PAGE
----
There is a story relayed in the book Introducing NLP by O’Connor and Seymour about Picasso. A stranger approaches him, and asks why he does not paint things as they really are.
Picasso looks puzzled. “I do not really understand what you mean,” he replies.
The man produces a photograph of his wife. “Look,” he says, “like that. That’s what my wife really looks like.”
Picasso looks doubtful. “She is very small, is she not?” And a little bit flat?”
The point is that every individual has a different experience of “reality”. Whatever the outside world is really like, we use our senses to explore and map it, and there are an infinite number of things we might perceive. Since we can only perceive a small portion of all that is out there, what decides which pieces of information we end up noticing?
It is our past unique experiences, culture, language, beliefs, values, interests and assumptions that dictate what we notice. Collectively, they filter all the potential things we might notice, and help us make meaning of our world. Thus, a hunter, an escaped convict, and a botanist each walking through the forest will have very different experiences and attend to very different things.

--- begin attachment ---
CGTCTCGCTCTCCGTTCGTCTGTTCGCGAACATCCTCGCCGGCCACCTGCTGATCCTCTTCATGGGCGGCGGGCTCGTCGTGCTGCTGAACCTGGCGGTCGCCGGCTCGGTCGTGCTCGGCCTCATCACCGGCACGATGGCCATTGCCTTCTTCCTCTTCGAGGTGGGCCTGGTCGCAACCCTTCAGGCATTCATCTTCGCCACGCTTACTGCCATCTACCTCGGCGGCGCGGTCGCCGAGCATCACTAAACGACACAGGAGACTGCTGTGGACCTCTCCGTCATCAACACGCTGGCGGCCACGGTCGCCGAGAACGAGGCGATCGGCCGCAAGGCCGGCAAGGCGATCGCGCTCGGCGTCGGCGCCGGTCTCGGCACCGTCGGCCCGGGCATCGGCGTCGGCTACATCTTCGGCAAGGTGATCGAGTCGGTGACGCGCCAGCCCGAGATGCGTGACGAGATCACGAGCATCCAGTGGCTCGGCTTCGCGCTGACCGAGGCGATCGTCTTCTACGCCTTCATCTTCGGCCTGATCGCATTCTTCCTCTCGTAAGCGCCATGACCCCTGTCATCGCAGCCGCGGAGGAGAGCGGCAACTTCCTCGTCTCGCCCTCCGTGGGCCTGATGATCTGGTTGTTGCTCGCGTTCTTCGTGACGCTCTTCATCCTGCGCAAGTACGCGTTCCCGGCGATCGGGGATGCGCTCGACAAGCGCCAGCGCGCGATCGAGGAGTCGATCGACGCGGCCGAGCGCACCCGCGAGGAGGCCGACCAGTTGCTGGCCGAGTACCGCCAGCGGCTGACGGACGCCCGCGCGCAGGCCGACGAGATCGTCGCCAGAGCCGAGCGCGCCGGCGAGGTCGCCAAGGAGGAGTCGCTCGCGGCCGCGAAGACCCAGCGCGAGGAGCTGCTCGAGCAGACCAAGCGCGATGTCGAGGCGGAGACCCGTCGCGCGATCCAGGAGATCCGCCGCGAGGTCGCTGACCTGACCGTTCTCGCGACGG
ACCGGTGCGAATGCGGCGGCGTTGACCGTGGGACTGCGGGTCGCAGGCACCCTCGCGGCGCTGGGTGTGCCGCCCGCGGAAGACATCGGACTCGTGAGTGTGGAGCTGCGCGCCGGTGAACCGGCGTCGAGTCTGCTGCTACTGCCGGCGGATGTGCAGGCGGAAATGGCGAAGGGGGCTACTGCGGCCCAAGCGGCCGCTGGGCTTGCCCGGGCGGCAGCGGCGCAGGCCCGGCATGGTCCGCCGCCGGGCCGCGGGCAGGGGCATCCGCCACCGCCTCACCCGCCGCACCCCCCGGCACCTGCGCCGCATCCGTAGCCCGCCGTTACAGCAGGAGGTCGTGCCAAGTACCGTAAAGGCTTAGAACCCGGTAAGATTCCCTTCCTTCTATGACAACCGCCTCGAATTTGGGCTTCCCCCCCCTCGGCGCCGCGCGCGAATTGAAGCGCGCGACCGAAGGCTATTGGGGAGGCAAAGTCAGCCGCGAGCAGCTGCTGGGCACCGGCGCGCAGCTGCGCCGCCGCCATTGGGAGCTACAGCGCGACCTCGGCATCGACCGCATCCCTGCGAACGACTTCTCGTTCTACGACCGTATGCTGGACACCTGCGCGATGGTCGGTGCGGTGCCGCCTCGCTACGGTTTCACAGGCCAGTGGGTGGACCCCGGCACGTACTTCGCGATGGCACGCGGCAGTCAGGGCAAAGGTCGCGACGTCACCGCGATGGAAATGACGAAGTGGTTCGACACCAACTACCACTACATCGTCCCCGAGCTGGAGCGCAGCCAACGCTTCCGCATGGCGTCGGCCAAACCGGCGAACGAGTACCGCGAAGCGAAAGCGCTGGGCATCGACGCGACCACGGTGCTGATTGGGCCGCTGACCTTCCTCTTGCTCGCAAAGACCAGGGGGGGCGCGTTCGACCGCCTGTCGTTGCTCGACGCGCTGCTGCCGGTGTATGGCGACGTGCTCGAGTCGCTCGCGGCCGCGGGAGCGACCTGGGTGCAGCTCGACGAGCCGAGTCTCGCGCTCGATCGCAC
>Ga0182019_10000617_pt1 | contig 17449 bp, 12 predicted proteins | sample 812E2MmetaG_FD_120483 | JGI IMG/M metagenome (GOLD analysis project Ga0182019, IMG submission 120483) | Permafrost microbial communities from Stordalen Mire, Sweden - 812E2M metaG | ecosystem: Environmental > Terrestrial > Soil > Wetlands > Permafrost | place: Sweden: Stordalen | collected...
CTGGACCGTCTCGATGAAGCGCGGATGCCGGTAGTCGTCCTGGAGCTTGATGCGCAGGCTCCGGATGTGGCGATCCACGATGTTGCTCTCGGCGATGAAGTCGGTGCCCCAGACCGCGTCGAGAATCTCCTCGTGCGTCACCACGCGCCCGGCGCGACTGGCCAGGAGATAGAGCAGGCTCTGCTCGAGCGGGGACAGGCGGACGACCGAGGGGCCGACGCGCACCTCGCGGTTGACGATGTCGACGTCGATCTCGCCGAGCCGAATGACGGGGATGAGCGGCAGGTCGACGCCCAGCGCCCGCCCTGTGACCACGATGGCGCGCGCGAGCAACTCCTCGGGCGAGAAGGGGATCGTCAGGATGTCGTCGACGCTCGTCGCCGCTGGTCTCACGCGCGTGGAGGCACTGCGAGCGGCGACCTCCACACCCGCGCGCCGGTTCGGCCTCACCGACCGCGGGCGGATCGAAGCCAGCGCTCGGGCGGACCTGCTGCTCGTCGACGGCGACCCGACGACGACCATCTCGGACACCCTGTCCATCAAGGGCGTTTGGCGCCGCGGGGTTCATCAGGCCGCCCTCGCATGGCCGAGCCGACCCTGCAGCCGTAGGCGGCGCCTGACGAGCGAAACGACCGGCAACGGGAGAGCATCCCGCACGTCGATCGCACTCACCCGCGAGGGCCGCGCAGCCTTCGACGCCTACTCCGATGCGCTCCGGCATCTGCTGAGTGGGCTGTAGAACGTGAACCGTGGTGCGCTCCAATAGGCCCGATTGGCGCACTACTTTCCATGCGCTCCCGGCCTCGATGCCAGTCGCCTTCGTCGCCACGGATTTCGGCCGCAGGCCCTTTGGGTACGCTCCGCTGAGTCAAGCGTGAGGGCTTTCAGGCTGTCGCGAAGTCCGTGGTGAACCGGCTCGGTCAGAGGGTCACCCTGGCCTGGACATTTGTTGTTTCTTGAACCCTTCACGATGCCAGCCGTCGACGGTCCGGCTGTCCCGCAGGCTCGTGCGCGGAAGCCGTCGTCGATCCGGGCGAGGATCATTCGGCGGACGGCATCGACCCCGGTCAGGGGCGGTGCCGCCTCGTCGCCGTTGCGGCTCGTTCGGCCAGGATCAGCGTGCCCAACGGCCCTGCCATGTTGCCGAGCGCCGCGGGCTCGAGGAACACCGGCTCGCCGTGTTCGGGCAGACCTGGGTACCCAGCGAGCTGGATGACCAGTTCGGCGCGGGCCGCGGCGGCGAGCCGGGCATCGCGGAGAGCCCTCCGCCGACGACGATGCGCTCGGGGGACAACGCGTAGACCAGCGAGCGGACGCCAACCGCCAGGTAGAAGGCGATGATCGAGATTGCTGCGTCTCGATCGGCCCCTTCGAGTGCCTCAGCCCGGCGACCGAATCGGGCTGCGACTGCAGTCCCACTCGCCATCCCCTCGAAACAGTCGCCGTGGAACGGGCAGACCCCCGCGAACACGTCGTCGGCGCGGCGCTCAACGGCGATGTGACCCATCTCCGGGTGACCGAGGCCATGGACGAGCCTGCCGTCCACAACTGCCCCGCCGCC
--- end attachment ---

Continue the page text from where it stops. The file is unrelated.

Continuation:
How does this idea relate to health and wellness?
“We can’t change the past, but we can change our memory of it.”
Very narrow interests, unresolved traumatic experiences and limiting beliefs about how the world operates will make the world seem dull, dangerous and/or impoverished. If these filters are operating unconsciously, one acts in ways that sustain the underlying beliefs, and one becomes STUCK. This state then has a myriad of ways of presenting itself. Depression, anxiety, chronic dis-ease, inability to take ownership of one’s life, and addictive behaviors are some obvious examples, while apathy, uncertainty and a grumbling sense of dissatisfaction are more common, yet subtle ways of presenting.
How do we, as physicians, move beyond this challenge that faces our patients? Part of the answer lies in assisting others’ to expand their doors of perception. Patients need to be more aware of their deeper interests, to know what uniquely inspires them. They need to choose beliefs that create expansion, and uncover any hidden beliefs they have unknowingly adopted that stand in their way. They need to discover what language that they find motivating, and they need to direct their lives around their true values. By noticing what has not been noticed, patients can thus begin to make more informed decisions about their lives.
As health care facilitators, our role is vital. It is through efficient powerful questioning (and refusal to feed unhealthy ways of being) that we now have the opportunity to be a catalyst for growth. We can lead our patients through the doors of expanded perception, where they might find more exciting, flexible and healthy ways in which to operate.